Common Core Standards

by Jeff Bloom

excerpted from Jeff Bloom's Blog:

The Common Core Standards — Keeping Our Kids Dumb

Originally posted: July 2, 2011

It may be a knee-jerk reaction on my part, but I’m suspicious of political efforts in education. Fundamentally, I don’t think the real intent and motivation is to help children. The quote from the Standards web site (below) brings up a number of questions and thoughts.

The Common Core State Standards provide a consistent, clear understanding of what students are expected to learn, so teachers and parents know what they need to do to help them. The standards are designed to be robust and relevant to the real world, reflecting the knowledge and skills that our young people need for success in college and careers. With American students fully prepared for the future, our communities will be best positioned to compete successfully in the global economy.


  • Why do we want all students to learn the same things?
  • Do children who are homeless need to learn the same things as others?
  • Do children living in big cities need to learn the same things as others?
  • How can the same content be relevant and meaningful to all students?
  • Why is content (information) the most important thing to learn?
  • Shouldn’t we be teaching children how to find and evaluate information, rather than having them learn this content?
  • Shouldn’t we be valuing children’s diverse styles, interests, individual personalities, contexts, etc?
  • Why is certain knowledge (and there’s a lot) not addressed in the core standards?
  • Who decides (I couldn’t find the list of people involved in developing the standards, but the “voices of support” are politicians and business people with one exception) what content to include?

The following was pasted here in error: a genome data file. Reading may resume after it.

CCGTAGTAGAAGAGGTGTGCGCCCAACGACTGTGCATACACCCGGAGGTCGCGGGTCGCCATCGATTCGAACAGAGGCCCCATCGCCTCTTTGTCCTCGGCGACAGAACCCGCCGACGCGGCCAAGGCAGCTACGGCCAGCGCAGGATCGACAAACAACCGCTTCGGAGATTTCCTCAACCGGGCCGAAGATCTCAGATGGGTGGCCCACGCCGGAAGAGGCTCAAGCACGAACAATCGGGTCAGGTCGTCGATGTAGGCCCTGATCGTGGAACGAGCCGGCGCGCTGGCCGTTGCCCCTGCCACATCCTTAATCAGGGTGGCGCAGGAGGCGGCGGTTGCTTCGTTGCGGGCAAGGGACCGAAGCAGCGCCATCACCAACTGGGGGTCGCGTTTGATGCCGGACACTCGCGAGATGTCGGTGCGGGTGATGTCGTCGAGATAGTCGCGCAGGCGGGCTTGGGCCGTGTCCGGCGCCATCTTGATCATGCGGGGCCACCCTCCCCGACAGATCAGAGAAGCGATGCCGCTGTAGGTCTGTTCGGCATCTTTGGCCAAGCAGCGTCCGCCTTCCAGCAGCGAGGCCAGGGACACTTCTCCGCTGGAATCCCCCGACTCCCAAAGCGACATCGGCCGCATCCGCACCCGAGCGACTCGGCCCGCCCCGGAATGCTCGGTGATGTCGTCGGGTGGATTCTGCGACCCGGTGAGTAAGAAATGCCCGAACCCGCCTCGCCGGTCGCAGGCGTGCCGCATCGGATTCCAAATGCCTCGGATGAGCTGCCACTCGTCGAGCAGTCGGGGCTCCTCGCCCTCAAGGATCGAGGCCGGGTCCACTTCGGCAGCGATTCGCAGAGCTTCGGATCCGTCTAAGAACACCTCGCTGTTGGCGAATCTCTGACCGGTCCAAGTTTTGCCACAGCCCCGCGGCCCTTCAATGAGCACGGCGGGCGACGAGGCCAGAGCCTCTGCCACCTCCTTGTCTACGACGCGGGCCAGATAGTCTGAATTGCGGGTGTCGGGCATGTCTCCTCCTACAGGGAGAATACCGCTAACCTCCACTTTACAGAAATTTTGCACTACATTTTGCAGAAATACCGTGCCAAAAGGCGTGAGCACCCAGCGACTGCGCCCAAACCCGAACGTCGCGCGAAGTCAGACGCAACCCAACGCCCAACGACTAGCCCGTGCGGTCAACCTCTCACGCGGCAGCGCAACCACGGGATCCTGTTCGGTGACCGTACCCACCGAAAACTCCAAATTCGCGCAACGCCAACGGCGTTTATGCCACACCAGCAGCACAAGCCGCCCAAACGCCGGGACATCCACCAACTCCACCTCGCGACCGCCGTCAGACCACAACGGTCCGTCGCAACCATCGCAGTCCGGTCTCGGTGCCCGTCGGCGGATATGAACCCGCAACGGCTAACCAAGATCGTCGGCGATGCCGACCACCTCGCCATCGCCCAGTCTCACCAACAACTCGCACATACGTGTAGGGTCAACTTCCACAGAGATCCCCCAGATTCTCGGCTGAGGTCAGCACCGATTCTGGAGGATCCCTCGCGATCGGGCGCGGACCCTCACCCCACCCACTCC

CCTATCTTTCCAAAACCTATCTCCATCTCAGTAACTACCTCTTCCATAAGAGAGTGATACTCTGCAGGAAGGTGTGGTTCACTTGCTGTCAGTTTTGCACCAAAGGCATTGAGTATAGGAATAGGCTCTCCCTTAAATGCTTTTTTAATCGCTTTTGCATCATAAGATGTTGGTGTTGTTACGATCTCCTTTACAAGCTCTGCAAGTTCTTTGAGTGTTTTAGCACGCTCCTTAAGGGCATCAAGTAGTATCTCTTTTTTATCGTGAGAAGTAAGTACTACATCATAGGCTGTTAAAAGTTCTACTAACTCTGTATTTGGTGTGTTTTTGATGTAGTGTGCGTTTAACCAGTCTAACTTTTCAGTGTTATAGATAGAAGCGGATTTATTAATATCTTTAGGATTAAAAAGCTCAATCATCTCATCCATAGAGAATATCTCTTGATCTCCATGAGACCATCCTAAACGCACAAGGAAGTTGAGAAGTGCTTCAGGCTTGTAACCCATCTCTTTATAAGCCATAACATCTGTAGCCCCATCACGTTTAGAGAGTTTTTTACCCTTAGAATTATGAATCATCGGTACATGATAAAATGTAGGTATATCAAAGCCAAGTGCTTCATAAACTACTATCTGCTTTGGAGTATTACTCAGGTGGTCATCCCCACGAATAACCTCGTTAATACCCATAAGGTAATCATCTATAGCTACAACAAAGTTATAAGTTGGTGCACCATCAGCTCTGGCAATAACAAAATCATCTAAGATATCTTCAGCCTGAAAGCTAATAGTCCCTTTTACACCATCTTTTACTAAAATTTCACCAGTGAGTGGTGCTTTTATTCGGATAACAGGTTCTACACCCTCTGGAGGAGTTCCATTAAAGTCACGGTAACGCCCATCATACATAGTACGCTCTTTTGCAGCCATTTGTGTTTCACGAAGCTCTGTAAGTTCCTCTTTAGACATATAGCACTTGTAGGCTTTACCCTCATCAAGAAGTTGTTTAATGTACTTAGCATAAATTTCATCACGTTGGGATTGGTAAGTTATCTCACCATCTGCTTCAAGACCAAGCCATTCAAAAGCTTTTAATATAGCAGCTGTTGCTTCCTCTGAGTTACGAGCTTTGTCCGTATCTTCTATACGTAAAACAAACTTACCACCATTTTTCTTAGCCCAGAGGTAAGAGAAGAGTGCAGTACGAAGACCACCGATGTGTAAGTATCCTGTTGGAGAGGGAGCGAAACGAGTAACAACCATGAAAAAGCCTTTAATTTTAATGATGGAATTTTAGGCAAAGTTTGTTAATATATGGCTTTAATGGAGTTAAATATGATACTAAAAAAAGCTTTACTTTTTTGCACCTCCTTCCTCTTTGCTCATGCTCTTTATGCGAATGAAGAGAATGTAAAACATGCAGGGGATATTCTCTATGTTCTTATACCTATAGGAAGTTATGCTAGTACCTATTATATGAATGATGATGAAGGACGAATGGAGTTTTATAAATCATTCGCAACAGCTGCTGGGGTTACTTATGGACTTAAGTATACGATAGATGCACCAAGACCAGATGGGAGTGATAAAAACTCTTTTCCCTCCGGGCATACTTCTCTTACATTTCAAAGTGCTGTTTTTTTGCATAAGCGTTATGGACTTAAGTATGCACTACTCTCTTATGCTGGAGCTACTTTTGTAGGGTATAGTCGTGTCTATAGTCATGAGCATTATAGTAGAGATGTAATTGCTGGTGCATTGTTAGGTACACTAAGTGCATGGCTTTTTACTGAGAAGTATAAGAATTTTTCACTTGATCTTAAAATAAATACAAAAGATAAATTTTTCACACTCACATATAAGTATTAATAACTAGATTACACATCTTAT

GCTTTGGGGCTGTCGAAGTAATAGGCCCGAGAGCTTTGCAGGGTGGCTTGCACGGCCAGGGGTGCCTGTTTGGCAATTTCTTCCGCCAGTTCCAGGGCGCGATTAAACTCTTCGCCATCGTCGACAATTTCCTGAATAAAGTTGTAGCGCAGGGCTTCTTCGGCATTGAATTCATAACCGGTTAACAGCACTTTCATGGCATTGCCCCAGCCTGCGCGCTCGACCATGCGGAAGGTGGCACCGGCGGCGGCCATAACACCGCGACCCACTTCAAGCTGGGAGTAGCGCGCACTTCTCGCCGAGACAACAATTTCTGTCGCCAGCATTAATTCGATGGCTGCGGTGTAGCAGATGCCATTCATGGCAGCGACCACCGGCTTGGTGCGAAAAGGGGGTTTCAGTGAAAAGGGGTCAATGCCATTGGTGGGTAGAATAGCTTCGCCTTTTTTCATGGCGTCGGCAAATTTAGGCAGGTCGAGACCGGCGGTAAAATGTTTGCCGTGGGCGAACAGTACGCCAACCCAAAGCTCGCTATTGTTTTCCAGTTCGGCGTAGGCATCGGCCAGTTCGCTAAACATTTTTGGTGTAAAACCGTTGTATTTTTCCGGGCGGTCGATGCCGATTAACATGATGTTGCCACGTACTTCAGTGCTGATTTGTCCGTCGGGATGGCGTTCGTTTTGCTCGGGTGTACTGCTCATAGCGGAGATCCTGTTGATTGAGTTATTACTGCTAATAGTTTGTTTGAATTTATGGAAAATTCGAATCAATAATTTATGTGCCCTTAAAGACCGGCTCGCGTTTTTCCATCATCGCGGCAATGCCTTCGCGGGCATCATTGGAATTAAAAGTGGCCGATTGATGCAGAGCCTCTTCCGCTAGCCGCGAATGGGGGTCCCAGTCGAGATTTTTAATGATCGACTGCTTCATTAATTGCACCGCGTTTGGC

• What is their agenda?
  • Who is going to benefit from demanding one set of standards for all children?
  • What are their philosophical orientations?
  • What is the depth and extent of their experience and knowledge of child development, child psychology, learning and cognition, teaching, curriculum theory, cultural epistemology, and so forth?
  • How can anyone think that they know what is “good” for all children (seems like an error of hubris to me)?
  • While stating a desire to help children succeed in “college and careers,”
    • how do they know what each child needs to succeed (whatever that means)?
    • why is education about “success”; what does “success” mean?
    • why is education about careers and what careers are valued? Is waste disposal (garbage collector) a valued career
    • why should all children go to college?
  • What would happen if all kids were “successful” at the school game? What would this look like? Who would benefit?

The key to understanding this effort is found in the last sentence. The entire political motivation is about money, about economic competitiveness, or about economic domination. The whole approach is based in a global corporate agenda. I couldn’t find any reference to social justice, ecology, or the environment. These ideas are not of concern to the corporate agenda. In fact, they are a threat to this agenda.

The approach is mechanistic (as if children were little non-human robots) and positivistic. We’re in the middle of a revolution as the worldviews of positivism and mechanism, having created life-threatening and culturally disconnecting problems, are being challenged by more holistic and complex worldviews. We’re witnessing the kicking and screaming of positivists and mechanists as their materialistic and narrow views of power and control are being undermined. It’s the middle of a revolution. Our consumerism is eating back on itself. Within the context of economic growth, consumerism, and materialism, we’re destroying families, cultures, and the environment upon which we depend for our very survival.

The "Common Core" of Ignorance

Originally posted: December 8, 2012